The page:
Medal of Honor awarded to Green Beret for sacrifice in Afghan fight

A look at the past seven recipients of the Medal of Honor, the nation's highest award for valor, from Iraq and Afghanistan. All of the awards so far have been given posthumously. To read more on each U.S. service member who has died in Iraq or Afghanistan, click here.
By Greg Jaffe
Washington Post Staff Writer
Wednesday, October 6, 2010; 7:00 PM

Wounded and running out of ammunition, Staff Sgt. Robert J. Miller battled a force of more than 100 insurgents in Afghanistan, allowing his fellow soldiers to seek cover from a blistering attack in 2008.

Miller's actions, which helped save 22 U.S. and Afghan troops and resulted in his own death, were recognized Wednesday when he was awarded the Medal of Honor, the nation's highest award for valor.

The award was accepted by his parents, Phil and Maureen Miller, at a White House ceremony.

"Rob endures in the Afghans he trained and befriended," President Obama said during the ceremony. "In valleys and villages half a world away, they remember him as an American who spoke their language, respected their culture and helped them defend their country."

Miller, 24, was the youngest member of his elite Special Forces unit, which was operating in northern Konar province, a remote region near the border with Pakistan.

Only four U.S. service members serving in Afghanistan have been awarded the Medal of Honor since the war began after the Sept. 11, 2001, attacks. All four were deployed to the same region of northeastern Afghanistan where Miller was killed. U.S. troops operating in the area are among the most vulnerable in Afghanistan.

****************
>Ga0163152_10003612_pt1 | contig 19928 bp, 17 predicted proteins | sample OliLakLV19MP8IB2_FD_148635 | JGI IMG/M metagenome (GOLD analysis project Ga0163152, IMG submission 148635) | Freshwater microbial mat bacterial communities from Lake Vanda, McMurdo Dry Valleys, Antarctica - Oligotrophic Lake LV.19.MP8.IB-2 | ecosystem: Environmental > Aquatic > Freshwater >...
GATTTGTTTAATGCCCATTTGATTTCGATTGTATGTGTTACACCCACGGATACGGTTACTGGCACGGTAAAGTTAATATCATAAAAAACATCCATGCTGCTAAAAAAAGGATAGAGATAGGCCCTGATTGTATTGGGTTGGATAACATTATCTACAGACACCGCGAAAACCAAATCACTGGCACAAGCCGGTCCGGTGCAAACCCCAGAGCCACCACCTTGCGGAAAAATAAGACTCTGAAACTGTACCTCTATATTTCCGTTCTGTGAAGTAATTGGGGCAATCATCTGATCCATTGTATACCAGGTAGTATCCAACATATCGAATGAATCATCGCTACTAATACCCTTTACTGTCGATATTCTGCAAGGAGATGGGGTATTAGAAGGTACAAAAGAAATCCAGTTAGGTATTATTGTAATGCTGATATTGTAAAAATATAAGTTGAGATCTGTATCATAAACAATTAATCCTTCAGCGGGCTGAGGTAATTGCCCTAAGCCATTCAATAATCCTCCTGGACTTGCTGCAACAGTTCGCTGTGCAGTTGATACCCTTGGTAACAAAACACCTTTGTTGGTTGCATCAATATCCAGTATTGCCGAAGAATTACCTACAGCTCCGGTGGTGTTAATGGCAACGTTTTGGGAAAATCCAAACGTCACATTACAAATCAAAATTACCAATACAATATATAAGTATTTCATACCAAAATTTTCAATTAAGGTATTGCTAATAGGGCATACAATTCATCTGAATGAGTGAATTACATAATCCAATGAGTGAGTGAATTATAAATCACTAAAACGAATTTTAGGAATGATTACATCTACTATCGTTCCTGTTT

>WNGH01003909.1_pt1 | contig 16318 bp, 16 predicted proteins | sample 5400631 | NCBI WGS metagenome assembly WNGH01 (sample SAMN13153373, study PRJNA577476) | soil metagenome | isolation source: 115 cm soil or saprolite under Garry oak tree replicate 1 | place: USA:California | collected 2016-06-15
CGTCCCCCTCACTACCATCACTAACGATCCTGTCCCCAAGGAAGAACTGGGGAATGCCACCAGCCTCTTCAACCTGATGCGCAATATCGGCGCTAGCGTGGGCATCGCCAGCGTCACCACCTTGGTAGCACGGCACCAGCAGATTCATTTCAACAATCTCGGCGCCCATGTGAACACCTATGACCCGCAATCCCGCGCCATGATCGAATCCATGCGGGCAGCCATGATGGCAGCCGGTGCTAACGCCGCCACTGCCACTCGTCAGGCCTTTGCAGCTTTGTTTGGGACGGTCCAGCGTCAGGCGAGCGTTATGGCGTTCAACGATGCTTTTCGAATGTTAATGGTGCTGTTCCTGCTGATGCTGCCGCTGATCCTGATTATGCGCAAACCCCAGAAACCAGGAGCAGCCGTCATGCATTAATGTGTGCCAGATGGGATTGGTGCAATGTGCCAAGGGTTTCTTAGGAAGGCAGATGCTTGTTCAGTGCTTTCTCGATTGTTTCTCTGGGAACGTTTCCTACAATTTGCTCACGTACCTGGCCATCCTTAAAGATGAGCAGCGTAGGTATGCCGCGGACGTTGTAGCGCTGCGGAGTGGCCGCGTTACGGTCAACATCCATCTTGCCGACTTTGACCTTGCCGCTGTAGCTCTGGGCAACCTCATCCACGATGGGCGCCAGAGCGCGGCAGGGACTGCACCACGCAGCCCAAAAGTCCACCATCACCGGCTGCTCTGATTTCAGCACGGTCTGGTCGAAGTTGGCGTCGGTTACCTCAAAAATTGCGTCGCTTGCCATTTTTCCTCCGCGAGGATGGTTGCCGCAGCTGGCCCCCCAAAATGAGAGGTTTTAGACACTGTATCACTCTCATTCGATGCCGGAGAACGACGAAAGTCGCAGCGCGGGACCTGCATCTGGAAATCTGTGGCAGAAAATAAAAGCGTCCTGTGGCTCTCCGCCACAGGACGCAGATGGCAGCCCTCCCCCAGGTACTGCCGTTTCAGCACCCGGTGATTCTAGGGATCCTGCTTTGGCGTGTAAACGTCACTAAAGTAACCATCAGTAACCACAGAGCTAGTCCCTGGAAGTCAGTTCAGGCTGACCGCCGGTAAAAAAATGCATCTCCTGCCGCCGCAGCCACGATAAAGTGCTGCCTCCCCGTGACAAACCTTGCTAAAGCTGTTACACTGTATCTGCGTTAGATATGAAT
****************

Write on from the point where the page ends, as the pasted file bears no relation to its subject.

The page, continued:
Large numbers of fighters regularly cross the border, using the difficult mountainous terrain to evade detection by U.S. surveillance drones, U.S. military officials said.

In several instances, the enemy has been able to mass a force of several hundred fighters against much smaller American formations.

On Jan. 25, 2008, Miller's small Special Forces A-Team was moving through the Gowardesh Valley in search of enemy fighters.

About 15 insurgents, fighting from a small compound across the valley, opened fire on Miller and his team. Miller, who grew up in Wheaton, Ill., outside Chicago, fired back. A few minutes later, U.S. attack aircraft swooped in to finish the fight.

The young Green Beret, who had picked up the local language from the Afghan soldiers on their base, was ordered to accompany a platoon of 15 Afghans to find out whether any of the enemy fighters had survived the aerial assault.

He and the Afghans moved through the snow in the pre-dawn hours. The only sounds were the crackle of Miller's radio and the crunching of boots.

As Miller and the Afghan troops moved toward the enemy compound, about 100 fighters in the mountains above him unleashed gunfire and rocket-propelled grenades that one of Miller's fellow soldiers described as "astounding."

The rest of the U.S. troops from Miller's team were trapped in a choke point beneath him, dangerously exposed to the insurgent barrage.

Miller radioed to his fellow troops to seek cover. He then charged the enemy, killing at least 10 insurgents and giving the Afghan and U.S. troops a chance to move to a safer spot, according to U.S. Army reports.

Eventually Miller was wounded by insurgents who homed in on the muzzle flash from his gun.

Despite his wounds, the soldier continued to crawl uphill through the snow, firing on insurgents and radioing the location of enemy positions below. Because the area where he was fighting is so remote, it can take as long as an hour for attack helicopters to reach troops pinned down in gunfights.

After about 25 minutes, his radio fell silent. Miller's fellow soldiers then braved enemy fire to recover his body.

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